During the 2008 financial meltdown, it became clear that we need new ways of making a living. Since then, worker cooperatives have re-emerged as a viable alternative to traditional businesses. A new short film, Own the Change: Building Economic Democracy One Worker Co-op at a Time, gives an overview of what a worker coop is, how they transform communities, and the realities of starting one.
Created by the Toolbox for Education and Social Action (TESA) in partnership with GRITtv, Own the Change showcases the diversity within the worker cooperative movement through interviews with worker-owners from cafes, home healthcare services, cab companies, a window factory, bicycle shops, landscaping businesses and more. The creators of the film agreed it should reach people already involved with the coop movement and beyond, provide practical tools, and encourage others to start a worker coop.
"We wanted to make something as likely to appear in economics classes as town meetings,” says David Morgan, a worker-owner at TESA. “From the start, we knew that Own the Change would be more than a short film; it's a call to action and a set of tools for setting up worker co-ops for success.”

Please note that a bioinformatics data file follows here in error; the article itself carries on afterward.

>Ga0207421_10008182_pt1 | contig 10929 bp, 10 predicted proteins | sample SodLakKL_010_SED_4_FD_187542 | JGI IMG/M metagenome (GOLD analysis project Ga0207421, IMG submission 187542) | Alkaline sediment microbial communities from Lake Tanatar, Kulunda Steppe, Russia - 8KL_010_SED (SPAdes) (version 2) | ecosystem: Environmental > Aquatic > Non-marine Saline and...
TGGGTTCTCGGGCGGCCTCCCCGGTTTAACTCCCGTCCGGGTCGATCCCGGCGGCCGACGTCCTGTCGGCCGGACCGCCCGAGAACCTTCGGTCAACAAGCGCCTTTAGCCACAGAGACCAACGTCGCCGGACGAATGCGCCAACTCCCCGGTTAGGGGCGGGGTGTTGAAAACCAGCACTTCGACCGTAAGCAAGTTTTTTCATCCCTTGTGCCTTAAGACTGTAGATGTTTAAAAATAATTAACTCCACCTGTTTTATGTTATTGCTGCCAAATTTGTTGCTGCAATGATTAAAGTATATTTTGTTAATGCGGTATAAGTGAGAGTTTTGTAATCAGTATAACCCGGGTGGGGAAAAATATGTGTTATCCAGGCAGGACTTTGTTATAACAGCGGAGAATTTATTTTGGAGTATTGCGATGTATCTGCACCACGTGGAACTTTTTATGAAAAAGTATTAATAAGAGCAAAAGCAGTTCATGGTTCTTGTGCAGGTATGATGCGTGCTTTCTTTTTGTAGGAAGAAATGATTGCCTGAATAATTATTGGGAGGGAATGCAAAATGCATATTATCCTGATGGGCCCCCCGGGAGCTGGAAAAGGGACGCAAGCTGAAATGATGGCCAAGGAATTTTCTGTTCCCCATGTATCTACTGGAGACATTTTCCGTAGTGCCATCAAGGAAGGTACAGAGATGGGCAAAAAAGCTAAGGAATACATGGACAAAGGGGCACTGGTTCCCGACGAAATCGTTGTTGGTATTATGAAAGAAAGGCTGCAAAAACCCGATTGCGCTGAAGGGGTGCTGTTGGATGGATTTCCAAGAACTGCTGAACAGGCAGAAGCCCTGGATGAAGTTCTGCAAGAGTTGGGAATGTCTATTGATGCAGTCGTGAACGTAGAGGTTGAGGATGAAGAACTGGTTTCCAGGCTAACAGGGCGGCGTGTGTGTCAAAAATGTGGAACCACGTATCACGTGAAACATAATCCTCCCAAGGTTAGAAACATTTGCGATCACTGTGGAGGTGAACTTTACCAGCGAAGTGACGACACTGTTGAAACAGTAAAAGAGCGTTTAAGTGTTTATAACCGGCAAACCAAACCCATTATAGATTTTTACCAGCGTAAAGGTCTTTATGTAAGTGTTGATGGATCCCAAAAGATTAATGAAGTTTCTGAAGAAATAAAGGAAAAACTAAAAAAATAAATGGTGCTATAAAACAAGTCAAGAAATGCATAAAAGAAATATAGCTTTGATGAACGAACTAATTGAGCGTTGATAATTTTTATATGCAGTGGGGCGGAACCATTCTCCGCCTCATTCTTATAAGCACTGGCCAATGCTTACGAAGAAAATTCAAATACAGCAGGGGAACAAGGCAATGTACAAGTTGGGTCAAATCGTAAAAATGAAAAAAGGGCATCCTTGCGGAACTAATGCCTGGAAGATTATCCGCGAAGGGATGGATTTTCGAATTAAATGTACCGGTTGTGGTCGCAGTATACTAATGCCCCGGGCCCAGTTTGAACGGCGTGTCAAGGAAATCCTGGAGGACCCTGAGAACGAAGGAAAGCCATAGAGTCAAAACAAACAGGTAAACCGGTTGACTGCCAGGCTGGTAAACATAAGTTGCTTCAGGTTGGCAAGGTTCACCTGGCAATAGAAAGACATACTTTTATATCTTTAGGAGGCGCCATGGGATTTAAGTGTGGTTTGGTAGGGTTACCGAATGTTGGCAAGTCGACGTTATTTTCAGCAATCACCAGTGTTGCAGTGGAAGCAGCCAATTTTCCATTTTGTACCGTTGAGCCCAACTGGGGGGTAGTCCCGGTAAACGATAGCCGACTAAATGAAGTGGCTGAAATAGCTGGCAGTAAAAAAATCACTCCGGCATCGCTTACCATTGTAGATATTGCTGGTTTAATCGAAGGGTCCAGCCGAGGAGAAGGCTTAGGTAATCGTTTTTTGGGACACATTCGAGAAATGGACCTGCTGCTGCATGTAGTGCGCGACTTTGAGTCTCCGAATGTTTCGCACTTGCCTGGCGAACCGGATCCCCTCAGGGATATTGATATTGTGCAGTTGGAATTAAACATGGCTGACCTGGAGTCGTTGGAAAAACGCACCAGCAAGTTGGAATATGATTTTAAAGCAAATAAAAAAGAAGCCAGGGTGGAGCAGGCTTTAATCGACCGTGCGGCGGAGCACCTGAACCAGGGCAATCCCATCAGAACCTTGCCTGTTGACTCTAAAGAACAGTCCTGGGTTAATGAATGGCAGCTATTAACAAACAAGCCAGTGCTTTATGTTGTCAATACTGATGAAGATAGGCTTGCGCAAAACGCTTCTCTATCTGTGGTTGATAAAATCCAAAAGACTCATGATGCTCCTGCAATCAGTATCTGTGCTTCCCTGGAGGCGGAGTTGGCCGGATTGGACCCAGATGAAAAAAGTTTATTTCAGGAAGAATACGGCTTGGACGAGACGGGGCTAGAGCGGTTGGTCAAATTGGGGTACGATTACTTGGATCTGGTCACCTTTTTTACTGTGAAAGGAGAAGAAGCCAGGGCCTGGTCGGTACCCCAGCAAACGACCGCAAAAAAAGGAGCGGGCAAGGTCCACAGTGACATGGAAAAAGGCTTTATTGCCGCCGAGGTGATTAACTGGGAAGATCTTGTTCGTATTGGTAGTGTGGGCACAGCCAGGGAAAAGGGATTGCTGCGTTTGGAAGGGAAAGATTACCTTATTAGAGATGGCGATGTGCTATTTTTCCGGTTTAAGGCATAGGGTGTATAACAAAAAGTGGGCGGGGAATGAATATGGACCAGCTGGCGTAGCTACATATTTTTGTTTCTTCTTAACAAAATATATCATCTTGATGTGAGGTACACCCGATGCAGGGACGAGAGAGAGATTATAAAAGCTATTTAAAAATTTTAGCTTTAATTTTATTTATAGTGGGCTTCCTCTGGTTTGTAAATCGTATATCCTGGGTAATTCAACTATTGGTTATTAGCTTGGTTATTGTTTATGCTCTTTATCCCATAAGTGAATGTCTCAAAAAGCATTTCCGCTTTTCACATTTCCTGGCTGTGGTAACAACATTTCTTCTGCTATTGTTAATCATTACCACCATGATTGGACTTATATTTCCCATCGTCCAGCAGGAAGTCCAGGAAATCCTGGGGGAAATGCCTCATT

The film shines a light on coops in cities around the U.S., including Austin, Texas, New York, Madison, Wis., and Jackson, Miss., that demonstrate the power of worker coops to help create resilient local economies.
“The goal is to turn these successful examples into a model that can be replicated, shaped to fit other contexts, and implemented,” says Morgan. “We want people to see that worker coops are a viable and immediate way to change our economy and put people in charge of their own decision-making.”
Creators of Own the Change also designed a suite of educational materials to go with the film, including participatory exercises to gauge whether you're ready to form a worker coop.
The underlying message of the film is that creating a worker cooperative is doable—that people from many industries and all different walks of life, are bringing ownership of their work into their own hands.
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